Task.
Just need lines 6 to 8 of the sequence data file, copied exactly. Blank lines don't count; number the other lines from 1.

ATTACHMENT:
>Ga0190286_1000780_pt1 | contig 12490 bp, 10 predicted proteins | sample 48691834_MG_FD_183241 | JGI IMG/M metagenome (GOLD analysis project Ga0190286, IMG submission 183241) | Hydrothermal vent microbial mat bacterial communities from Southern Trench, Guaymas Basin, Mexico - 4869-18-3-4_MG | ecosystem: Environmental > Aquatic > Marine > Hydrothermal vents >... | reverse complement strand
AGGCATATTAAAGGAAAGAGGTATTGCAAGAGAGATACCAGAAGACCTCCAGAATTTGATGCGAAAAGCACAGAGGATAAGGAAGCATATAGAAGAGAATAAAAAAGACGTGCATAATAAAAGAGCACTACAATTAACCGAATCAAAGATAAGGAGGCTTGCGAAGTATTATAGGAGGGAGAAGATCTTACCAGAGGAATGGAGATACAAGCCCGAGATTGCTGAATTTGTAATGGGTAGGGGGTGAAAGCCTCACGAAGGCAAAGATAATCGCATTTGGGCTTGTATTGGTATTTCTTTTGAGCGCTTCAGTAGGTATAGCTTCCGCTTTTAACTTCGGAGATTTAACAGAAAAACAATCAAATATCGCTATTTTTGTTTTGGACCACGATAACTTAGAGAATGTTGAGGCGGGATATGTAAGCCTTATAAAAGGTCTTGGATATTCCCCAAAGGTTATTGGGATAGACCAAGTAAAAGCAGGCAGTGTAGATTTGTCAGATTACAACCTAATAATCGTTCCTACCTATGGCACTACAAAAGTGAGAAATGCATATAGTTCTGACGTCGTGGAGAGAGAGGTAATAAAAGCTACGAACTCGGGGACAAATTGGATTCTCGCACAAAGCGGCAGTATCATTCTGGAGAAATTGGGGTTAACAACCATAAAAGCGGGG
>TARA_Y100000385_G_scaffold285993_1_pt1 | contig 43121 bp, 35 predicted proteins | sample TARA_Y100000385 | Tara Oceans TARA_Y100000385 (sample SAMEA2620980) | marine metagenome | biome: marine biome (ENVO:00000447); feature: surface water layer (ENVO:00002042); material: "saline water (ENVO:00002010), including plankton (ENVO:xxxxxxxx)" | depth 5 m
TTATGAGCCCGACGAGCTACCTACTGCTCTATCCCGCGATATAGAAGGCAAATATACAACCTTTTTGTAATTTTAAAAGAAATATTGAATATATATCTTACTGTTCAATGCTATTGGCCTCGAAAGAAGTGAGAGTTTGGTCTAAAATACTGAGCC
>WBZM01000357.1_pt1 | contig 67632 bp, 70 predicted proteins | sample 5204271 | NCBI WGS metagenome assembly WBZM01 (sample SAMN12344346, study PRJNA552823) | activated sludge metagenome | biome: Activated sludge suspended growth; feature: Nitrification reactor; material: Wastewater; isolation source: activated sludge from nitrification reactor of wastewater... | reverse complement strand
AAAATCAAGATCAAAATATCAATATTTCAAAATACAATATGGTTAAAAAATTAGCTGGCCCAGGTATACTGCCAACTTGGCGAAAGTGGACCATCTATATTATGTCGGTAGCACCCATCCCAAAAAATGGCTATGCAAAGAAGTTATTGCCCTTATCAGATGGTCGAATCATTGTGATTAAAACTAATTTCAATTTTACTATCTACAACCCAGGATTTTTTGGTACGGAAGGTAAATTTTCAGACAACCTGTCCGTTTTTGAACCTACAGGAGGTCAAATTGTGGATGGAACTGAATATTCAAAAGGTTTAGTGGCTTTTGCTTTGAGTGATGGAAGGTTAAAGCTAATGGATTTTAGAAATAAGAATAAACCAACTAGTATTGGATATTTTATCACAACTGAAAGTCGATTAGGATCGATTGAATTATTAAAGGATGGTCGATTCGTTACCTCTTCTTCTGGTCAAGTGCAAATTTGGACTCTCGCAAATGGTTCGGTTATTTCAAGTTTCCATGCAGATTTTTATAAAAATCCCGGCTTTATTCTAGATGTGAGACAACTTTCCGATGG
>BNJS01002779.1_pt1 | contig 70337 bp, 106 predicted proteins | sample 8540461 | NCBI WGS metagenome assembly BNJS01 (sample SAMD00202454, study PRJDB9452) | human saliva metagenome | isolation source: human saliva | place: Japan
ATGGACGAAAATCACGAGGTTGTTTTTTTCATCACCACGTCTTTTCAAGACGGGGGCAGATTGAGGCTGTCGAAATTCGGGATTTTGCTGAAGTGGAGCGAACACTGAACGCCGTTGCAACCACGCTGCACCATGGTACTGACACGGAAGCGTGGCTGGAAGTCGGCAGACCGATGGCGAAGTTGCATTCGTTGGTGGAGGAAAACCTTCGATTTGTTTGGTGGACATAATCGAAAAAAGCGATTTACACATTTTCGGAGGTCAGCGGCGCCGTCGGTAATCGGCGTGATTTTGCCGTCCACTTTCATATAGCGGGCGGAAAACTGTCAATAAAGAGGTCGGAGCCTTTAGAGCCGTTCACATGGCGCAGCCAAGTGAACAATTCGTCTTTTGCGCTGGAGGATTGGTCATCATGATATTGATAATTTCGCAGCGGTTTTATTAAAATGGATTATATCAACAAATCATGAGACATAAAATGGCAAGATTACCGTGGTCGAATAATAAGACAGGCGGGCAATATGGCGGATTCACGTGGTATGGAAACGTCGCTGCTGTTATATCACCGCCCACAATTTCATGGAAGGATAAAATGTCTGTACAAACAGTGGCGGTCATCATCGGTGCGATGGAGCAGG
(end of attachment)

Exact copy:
AAAATCAAGATCAAAATATCAATATTTCAAAATACAATATGGTTAAAAAATTAGCTGGCCCAGGTATACTGCCAACTTGGCGAAAGTGGACCATCTATATTATGTCGGTAGCACCCATCCCAAAAAATGGCTATGCAAAGAAGTTATTGCCCTTATCAGATGGTCGAATCATTGTGATTAAAACTAATTTCAATTTTACTATCTACAACCCAGGATTTTTTGGTACGGAAGGTAAATTTTCAGACAACCTGTCCGTTTTTGAACCTACAGGAGGTCAAATTGTGGATGGAACTGAATATTCAAAAGGTTTAGTGGCTTTTGCTTTGAGTGATGGAAGGTTAAAGCTAATGGATTTTAGAAATAAGAATAAACCAACTAGTATTGGATATTTTATCACAACTGAAAGTCGATTAGGATCGATTGAATTATTAAAGGATGGTCGATTCGTTACCTCTTCTTCTGGTCAAGTGCAAATTTGGACTCTCGCAAATGGTTCGGTTATTTCAAGTTTCCATGCAGATTTTTATAAAAATCCCGGCTTTATTCTAGATGTGAGACAACTTTCCGATGG
>BNJS01002779.1_pt1 | contig 70337 bp, 106 predicted proteins | sample 8540461 | NCBI WGS metagenome assembly BNJS01 (sample SAMD00202454, study PRJDB9452) | human saliva metagenome | isolation source: human saliva | place: Japan
ATGGACGAAAATCACGAGGTTGTTTTTTTCATCACCACGTCTTTTCAAGACGGGGGCAGATTGAGGCTGTCGAAATTCGGGATTTTGCTGAAGTGGAGCGAACACTGAACGCCGTTGCAACCACGCTGCACCATGGTACTGACACGGAAGCGTGGCTGGAAGTCGGCAGACCGATGGCGAAGTTGCATTCGTTGGTGGAGGAAAACCTTCGATTTGTTTGGTGGACATAATCGAAAAAAGCGATTTACACATTTTCGGAGGTCAGCGGCGCCGTCGGTAATCGGCGTGATTTTGCCGTCCACTTTCATATAGCGGGCGGAAAACTGTCAATAAAGAGGTCGGAGCCTTTAGAGCCGTTCACATGGCGCAGCCAAGTGAACAATTCGTCTTTTGCGCTGGAGGATTGGTCATCATGATATTGATAATTTCGCAGCGGTTTTATTAAAATGGATTATATCAACAAATCATGAGACATAAAATGGCAAGATTACCGTGGTCGAATAATAAGACAGGCGGGCAATATGGCGGATTCACGTGGTATGGAAACGTCGCTGCTGTTATATCACCGCCCACAATTTCATGGAAGGATAAAATGTCTGTACAAACAGTGGCGGTCATCATCGGTGCGATGGAGCAGG